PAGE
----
While perusing Inside Higher Ed today I came upon this little essay by a fellow librarian on the sad issue of Losing Touch with Books. He laments that since entering into our academic and esoteric profession, he spends less time reading his own books than he did before. That, and the fact that people he meets assume that he spends his whole day doing nothing but reading books. This is of course, rubbish. Much as I would likely enjoy getting paid to read, it just does not happen. Oh well . . .
No one has ever, that I recall, accused me in so many words of getting paid to read books. But it is not uncommon that when I tell a new acquaintance what I do for a living I get in response a blank look and some vague reply like "that must be very interesting," while looking completely disinterested. Others have expressed jealousy for my being surrounded by books all day (I'm not, in fact. My office is above the main stacks area)and every now and then someone actually asks me to tell them more about what librarians do. Well, you asked for it . . .
Like the essayist, I am dissatisfied with the amount of time I devote to personal reading. The author identifies his problem as having so much professional reading to do that it squeezes out the reading for personal gain, whether entertainment or edification. How much time do I spend with my books, whether fiction or non-fiction? Not as much as I would like, and my reasons are different from those of the essayist. Maybe I've been at this longer than he, so my learning curve doesn't require as many hours of Pro reading as his does (no judgement, we just have different requirements put on us). I try to keep up with some Pro Lit; I consider it part of my job to be at least a little informed about the state of our profession. My reasons for not having as much time as I would like are my wife, my kids, my church, my house and my dogs; none of which I would give up just to read more. Well, that explains most of it. I could surely put more time towards reading, once the dogs are walked and the kids are in bed.
However, I can't read in bed. I really can't. I try and try but it just puts me to sleep very quickly. I've never had trouble going to sleep anyway, but put me in bed with a book, fiction or non-fiction, and I'm asleep inside of ten minutes. And whatever I did read, I didn't comprehend, so I'd have to go back and read it again when I'm awake anyway. So that's no option. I've recently begun an experiment in getting up when my alarm goes off (instead of using the snooze button) and reading downstairs before my kids wake up. We'll see if that works any better.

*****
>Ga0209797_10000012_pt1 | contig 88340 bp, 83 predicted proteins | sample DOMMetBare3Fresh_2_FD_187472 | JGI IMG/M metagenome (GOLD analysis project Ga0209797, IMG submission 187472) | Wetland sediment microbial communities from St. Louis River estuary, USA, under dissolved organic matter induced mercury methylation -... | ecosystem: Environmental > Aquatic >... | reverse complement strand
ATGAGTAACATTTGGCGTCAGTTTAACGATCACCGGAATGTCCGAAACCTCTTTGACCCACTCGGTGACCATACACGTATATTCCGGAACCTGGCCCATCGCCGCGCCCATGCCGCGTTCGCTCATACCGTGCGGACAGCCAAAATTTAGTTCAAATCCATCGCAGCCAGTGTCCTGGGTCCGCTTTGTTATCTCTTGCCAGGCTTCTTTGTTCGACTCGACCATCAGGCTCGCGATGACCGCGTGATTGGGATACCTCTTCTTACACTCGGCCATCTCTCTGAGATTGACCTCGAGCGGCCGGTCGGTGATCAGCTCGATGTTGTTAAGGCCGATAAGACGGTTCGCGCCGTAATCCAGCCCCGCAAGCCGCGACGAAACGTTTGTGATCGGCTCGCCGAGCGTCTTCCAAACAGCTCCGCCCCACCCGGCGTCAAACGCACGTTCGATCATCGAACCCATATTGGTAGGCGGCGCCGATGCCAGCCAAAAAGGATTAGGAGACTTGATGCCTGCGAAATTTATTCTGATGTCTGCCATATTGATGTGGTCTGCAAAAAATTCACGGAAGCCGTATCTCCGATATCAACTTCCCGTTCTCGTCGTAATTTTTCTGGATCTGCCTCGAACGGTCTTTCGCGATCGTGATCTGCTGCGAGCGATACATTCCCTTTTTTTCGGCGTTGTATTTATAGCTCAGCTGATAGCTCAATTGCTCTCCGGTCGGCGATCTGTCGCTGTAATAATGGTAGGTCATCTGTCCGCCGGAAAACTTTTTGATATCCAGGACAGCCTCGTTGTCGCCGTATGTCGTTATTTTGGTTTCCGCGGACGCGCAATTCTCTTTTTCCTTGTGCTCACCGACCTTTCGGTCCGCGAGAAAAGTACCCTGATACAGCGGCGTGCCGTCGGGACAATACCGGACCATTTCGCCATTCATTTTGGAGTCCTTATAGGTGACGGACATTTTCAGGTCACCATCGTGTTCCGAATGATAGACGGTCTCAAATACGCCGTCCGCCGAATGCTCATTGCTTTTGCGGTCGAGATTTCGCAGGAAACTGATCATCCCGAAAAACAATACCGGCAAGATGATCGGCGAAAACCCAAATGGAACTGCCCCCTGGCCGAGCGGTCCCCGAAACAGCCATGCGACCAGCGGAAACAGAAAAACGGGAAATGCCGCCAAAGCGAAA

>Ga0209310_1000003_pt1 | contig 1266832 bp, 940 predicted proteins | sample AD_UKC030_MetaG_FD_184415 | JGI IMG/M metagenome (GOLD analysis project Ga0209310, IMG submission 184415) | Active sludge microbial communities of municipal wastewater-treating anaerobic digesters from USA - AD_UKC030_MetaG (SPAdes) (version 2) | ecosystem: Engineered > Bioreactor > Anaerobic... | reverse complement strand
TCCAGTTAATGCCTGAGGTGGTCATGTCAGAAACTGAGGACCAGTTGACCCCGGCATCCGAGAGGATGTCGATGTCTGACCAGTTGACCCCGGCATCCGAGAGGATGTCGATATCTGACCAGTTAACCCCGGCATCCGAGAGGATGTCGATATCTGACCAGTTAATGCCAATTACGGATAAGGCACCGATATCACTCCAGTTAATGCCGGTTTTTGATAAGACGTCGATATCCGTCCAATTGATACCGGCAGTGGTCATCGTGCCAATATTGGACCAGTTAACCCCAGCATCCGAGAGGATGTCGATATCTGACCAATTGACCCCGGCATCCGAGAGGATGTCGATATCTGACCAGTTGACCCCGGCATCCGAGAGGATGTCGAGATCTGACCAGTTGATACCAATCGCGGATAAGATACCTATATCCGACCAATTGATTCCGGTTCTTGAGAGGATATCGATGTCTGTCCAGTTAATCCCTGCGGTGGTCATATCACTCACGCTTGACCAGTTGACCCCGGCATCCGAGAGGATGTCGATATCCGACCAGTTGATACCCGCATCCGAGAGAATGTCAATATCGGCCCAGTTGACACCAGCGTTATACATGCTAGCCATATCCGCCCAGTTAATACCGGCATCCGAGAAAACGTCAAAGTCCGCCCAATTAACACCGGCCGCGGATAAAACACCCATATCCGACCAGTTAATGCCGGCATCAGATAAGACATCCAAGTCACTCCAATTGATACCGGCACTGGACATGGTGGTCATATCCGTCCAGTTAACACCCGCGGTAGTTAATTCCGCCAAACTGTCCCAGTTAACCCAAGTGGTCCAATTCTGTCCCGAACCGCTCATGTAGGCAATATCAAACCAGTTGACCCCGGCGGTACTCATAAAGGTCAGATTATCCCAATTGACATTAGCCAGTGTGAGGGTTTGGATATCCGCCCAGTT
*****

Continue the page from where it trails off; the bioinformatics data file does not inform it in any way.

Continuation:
Some of the commenters on this essay who are librarians express concern that even at work they don't spend that much time with the books in their collections, probably as a lot of librarian jobs are administrative, or work with electronic resources rather than print. I appreciate the time I get to spend with the print books, which are my particular charge in my library. I spend time every week down in the stacks (Hence the title of this blog, btw) looking for lost books, or evaluating condition and relevancy. I even allow myself some time to sit down with a book I've come across and read bits of it. You just never know what interesting tidbits you might learn from a book chosen semi-randomly. I got my idea for the Reading Lists display I mentioned here while reviewing the books in Class Z. That's Bibliography, Library Science and Information Resources (General), for those who don't use the LC system.
Another commenter says that she still has to deal with that other librarian misconception, that we go around "shushing" people. I've had to, in the last week, explain to someone I'd met that no, we don't really do that anymore. I will tell the really raucous students to keep it down to a dull roar, but that's not the same thing. Last week I had something that's never happened before; a student reading outside of my office came over and just about asked me to turn down my music so he could study. My colleague, whose office is right next to mine, pointed out that he couldn't hear the music, and directed the student to a dedicated quiet zone on the first floor. Yes, folks, a librarian almost got "shushed". Go try to process that idea. I'm off to read an article about the library's role in dealing with textbook affordability.